SINGAPORE - A new collaboration space between the Defence Science and Technology Agency (DSTA) and the National University of Singapore (NUS) Enterprise will be set up to partner local start-ups to develop solutions for Singapore's defence and security.
The DSTA@71 lab, a physical space that will be set up at the JTC LaunchPad by the end of this year, is one of the ways the defence technology community is looking to hasten the pace of innovation, said Defence Minister Ng Eng Hen on Tuesday (Oct 30).
He was speaking at the annual Defence Technology Prize (DTP) award ceremony at the DSO National Laboratories at Science Park Drive, where he announced the new lab.
He also emphasised how strategic trust between the Ministry of Defence (Mindef), the Singapore Armed Forces (SAF) and the defence technology community has allowed the creation of new ideas and capabilities for Singapore's defence.
"You can tell that this strategic trust occurs when the SAF proactively offers its officers to be embedded into the DTC (defence technology community)... that they put people with you in your department, this is the epitome of strategic trust - because it is a marriage that produces offspring," he said.
It is this strategic trust that has allowed defence organisations to aim high, encouraging all defence and security partners to go even further, climb even higher, he added.
"And it is crucial if you are scaling peaks, as the SAF and the DTC are now asked to do. Our challenge to defend Singapore in the face of internal resource constraints as well as the complexity of external threats means that we must find new heights to ascend to fulfil our missions."
He added that strategic trust between the SAF and defence technology community is strengthened when parties deliver on their promises - something the latter has done "time and again".
It is also through the DTP that significant contributions to Singapore's defence are recognised, said Dr Ng, adding that the seven award recipients reflect the constant endeavour to scale new heights in partnership with the SAF.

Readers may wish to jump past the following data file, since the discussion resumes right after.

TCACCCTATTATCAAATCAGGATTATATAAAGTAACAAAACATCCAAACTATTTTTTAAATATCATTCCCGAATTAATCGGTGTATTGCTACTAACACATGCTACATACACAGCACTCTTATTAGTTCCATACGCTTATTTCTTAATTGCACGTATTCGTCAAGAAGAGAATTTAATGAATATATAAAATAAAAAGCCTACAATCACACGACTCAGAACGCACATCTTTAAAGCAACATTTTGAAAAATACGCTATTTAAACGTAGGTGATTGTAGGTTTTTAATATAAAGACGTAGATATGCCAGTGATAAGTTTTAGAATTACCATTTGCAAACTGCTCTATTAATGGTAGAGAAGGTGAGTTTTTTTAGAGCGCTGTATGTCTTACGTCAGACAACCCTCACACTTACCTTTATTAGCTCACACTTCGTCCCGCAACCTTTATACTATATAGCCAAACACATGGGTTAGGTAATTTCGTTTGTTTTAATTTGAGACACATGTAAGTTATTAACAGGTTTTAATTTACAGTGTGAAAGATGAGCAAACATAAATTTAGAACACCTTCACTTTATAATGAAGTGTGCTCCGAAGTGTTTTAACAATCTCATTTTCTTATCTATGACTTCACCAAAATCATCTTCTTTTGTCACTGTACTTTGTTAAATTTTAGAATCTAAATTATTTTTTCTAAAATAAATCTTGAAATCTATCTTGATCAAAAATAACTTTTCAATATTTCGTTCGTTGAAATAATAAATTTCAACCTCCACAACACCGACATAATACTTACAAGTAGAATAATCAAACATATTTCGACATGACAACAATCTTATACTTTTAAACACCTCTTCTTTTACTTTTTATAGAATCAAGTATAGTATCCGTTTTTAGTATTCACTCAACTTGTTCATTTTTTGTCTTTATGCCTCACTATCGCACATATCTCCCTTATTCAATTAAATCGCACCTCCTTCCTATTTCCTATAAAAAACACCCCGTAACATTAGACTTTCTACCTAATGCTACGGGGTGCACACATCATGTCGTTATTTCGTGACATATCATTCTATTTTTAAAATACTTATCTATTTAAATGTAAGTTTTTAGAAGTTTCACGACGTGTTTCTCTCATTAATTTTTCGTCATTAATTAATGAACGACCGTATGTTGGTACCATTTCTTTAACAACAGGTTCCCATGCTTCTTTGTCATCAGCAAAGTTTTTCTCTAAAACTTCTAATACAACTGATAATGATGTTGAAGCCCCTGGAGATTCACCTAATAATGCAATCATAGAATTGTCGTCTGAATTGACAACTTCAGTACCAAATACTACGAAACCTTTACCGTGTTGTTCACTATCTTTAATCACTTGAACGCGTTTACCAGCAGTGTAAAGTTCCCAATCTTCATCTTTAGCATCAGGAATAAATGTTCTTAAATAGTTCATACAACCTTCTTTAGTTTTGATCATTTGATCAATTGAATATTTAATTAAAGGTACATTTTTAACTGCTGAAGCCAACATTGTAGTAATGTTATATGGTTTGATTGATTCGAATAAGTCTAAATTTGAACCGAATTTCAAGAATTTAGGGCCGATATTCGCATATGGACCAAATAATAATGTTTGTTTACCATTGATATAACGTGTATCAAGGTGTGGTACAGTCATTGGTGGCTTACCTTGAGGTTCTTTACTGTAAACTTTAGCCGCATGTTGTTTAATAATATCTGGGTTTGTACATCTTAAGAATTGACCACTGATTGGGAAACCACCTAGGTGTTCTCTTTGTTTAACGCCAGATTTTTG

The DTP was established in 1989 and is Mindef's most prestigious defence technology prize.
Among the prize winners is director of Temasek Laboratories@ Nanyang Technological University, Professor Gan Chee Lip, 44, who was recognised for his work with the lab, including his research on hardware Trojans.
Prof Gan leads a team that studies how to secure systems against malicious hardware modifications in defence networks. These capabilities are essential to ensure the truthworthiness of the hardware used in Singapore's defence systems.
With the increased use of electronics in defence capabilities, such as communications or radar systems, the threat of malicious hardware being embedded into systems cannot be ignored especially if manufacturing or fabrication of hardware is outsourced, said Prof Gan.
"Often we identify software vulnerabilities and these can be updated or patched. But the issue with Trojans embedded in hardware is that you can't patch it, you have to physically remove it," he said.
His team has developed techniques and software that can identify compromised hardware, even if it is a tiny chip embedded into a complex system.
"Software runs on hardware, so at the end of the day, hardware is a key part. This is especially important when used in defence systems, where high security, high integrity and high performance is needed," said Prof Gan.
Another individual awarded the DTP is director for DSO's Information Exploitation Programme, Dr Ng Gee Wah, 54, for his work in tracking and identifying maritime intrusions that has been operationalised in the SAF for surveillance systems.
Other projects that awardees were recognised for include the development of intelligent analytics and a fully unmanned Surface vessel.
Terming the awardees as "sherpas" who guide the SAF and Singapore to ascend greater heights, Dr Ng said: "We now operate in a rarefied atmosphere where few climbers operate.
"The SAF and the DTC must have strategic trust and work even more closely together if we are to scale more summits."
Correction note: An earlier version of the article misstated the name of Nanyang Technological University. We are sorry for the error.